The average margin of victory of all the Moto 3 races of 2016 was 3.926 second and the average margin of victory of all the Moto 3 races of 2016 that Pawi didn't win was less than half that, 1.854 seconds.  Bagnaia won the race at Sepang by 7.108 seconds.  Frenati won COTA by 6.612 seconds.  Brad Binder, who pretty much dominate the class and won his championship before the other two were decided, won at Phillip Island by 5.937 seconds (after he had cinched the Championship and had little to loose).  Pawi won his two races by over 26 and over 11 seconds.  He's easily the most up and down racer I've been aware of this season.
Pawi, along with Binder, Navaro, Bagnaia,and Quartararo (all of whom finished the 2016 Moto 3 championship higher than Pawi) moves to Moto 2 next season and it will be interesting to see how he does.  Danny Kent, who won the Moto 3 Championship last year, moved to Moto 2 this year and finished the season in 22nd place, so there's is certainly no direct correlation.  I'll  be watching how Pawi develops.


  1. I noticed this guy as well. He wasn't overly flashy in riding style like some of the phenoms of recent history or the "win or bin" boys (at least in my uneducated observation) so I'm a bit surprised he's already been promoted to Moto2! The Moto3 class is really my favorite .....but I still miss the 125s and even moreso the 50/80cc screamers. I think I was born in the wrong era or the wrong continent at the very least! Carry on....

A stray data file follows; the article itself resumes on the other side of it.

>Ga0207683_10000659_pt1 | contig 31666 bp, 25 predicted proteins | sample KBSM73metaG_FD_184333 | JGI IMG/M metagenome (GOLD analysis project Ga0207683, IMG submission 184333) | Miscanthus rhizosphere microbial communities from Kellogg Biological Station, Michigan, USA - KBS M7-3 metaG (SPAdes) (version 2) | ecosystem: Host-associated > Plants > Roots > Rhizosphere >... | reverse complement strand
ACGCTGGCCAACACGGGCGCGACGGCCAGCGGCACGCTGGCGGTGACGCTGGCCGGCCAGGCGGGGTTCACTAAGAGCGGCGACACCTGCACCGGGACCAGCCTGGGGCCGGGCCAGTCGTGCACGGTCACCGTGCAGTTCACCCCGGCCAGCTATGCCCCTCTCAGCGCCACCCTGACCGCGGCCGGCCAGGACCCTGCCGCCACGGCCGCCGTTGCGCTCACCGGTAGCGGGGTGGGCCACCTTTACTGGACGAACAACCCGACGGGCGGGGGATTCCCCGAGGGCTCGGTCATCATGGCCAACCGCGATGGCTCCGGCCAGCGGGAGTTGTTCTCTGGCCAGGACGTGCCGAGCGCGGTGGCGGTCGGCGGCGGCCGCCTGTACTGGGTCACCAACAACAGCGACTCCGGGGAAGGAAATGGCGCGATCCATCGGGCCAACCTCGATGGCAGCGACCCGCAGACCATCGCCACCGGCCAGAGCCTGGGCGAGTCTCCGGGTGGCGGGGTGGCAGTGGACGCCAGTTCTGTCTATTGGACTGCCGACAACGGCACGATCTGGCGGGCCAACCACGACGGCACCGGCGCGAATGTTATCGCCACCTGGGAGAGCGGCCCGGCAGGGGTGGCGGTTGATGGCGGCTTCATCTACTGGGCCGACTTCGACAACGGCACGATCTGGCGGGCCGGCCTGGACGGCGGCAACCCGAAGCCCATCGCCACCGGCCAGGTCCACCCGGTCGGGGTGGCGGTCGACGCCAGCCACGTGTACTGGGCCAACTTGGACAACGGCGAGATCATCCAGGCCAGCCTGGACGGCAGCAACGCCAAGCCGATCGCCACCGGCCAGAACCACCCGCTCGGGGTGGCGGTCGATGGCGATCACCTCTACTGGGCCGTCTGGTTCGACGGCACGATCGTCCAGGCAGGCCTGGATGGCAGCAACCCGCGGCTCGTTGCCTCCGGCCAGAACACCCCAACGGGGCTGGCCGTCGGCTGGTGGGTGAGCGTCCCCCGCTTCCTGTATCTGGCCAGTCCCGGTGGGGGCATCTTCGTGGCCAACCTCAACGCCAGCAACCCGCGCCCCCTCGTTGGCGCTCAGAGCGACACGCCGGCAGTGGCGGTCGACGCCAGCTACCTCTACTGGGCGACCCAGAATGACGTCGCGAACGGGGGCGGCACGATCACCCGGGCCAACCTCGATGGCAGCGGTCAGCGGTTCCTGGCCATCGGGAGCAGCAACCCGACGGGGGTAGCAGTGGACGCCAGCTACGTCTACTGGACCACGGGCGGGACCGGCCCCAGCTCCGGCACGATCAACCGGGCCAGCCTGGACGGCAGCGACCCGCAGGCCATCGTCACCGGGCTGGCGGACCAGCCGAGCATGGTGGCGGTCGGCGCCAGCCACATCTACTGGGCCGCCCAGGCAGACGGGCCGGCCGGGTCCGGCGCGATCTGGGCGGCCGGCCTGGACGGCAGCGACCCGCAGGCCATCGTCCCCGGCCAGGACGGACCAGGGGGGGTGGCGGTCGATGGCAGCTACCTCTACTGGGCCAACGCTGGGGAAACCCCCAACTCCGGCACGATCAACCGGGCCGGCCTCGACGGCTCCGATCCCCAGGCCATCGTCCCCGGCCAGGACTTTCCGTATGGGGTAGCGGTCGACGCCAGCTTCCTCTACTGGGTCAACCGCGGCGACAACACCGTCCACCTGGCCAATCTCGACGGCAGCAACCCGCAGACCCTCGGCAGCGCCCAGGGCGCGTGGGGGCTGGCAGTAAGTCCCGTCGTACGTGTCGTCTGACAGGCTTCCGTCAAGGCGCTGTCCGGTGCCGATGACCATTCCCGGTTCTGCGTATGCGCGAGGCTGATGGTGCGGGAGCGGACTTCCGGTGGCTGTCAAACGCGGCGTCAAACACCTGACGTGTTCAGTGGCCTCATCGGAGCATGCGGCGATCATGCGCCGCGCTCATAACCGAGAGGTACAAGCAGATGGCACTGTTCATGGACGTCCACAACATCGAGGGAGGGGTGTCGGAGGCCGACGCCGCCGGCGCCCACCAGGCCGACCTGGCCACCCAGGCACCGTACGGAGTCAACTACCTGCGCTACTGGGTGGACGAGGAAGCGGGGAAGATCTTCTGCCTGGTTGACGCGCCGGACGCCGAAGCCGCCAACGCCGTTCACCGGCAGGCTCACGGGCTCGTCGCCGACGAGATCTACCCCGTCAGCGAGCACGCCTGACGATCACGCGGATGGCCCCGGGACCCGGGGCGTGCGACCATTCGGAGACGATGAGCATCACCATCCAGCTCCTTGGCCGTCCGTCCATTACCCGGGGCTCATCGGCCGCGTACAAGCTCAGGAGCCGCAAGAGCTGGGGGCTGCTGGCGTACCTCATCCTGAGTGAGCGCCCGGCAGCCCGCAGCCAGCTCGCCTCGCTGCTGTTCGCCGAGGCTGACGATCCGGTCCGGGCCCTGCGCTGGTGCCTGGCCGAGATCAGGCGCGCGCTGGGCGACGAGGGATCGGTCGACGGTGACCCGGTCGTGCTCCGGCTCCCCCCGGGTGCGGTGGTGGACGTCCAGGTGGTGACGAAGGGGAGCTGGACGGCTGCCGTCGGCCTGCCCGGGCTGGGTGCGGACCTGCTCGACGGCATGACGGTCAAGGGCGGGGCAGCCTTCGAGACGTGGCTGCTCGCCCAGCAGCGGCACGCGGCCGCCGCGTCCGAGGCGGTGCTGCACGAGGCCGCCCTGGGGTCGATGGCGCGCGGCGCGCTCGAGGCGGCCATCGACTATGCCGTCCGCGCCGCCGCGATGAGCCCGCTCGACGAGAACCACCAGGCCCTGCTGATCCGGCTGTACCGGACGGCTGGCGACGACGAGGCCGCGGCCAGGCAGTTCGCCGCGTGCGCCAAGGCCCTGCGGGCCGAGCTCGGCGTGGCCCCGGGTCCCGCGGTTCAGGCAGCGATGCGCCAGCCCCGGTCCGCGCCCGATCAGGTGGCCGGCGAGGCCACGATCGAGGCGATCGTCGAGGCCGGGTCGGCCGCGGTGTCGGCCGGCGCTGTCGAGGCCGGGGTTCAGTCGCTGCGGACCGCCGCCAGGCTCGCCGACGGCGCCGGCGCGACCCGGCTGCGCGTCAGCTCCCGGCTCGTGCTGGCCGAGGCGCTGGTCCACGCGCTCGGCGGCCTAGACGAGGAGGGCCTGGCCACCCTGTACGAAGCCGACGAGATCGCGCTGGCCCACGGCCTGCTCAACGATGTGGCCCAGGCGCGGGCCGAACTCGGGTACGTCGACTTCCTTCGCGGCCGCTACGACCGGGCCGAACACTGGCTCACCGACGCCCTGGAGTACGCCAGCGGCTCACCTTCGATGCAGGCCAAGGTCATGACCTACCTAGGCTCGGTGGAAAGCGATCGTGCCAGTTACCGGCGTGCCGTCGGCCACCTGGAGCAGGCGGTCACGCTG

2. the Argentina race was hard to believe. I would have loved watching Pawi get another year of Moto3 under his belt on top equipment. His dry riding gr may have come together. Hope his career doesn't disappear in Moto2.
    Thanks for the write ups Dave, always enjoyable.

  3. That should have read, 'his dry riding game'

  4. PAWI The inimitable Pawi A brief moment of utter brilliance followed by mediocre practices, qualifiers and racers. Although there was also a moment were he climbed up into the top ten before crashing. I'm not convinced that he's going to cut it in the the very deep end of the pool in Moto2 compared to Moto3. After all, the Moto3 bikes seem to be very consistant as a group with regard to performance and chassis as evidenced by the very large, tight groupings whereas certain Moto2 teams seem to find extra top speed and cornering speed in those bikes. Can Pawi find his way in Moto2? Did he have his brief moment in the sun already or is he capable of much more consistant and better results in Moto2? Time will tell although it often takes a 2nd year in Moto2 for some of the riders to get legs. The hurtles are huge. Does Pawi have the financial, physical and emotional tackle to survive and, more importantly, succeed? We've seen too many careers in this sport dashed to make any qualified predictions. Case in point, Marquez and Miller both moved up after highly successful Moto3 seasons only to leave us wondering about their overall skill sets. I hope the best for Pawi. But as I sit here in Las Vegas, I don't see myself running down to the sports betting bar and throwing money down on that man. Dave, should I float a marker for you at the casino?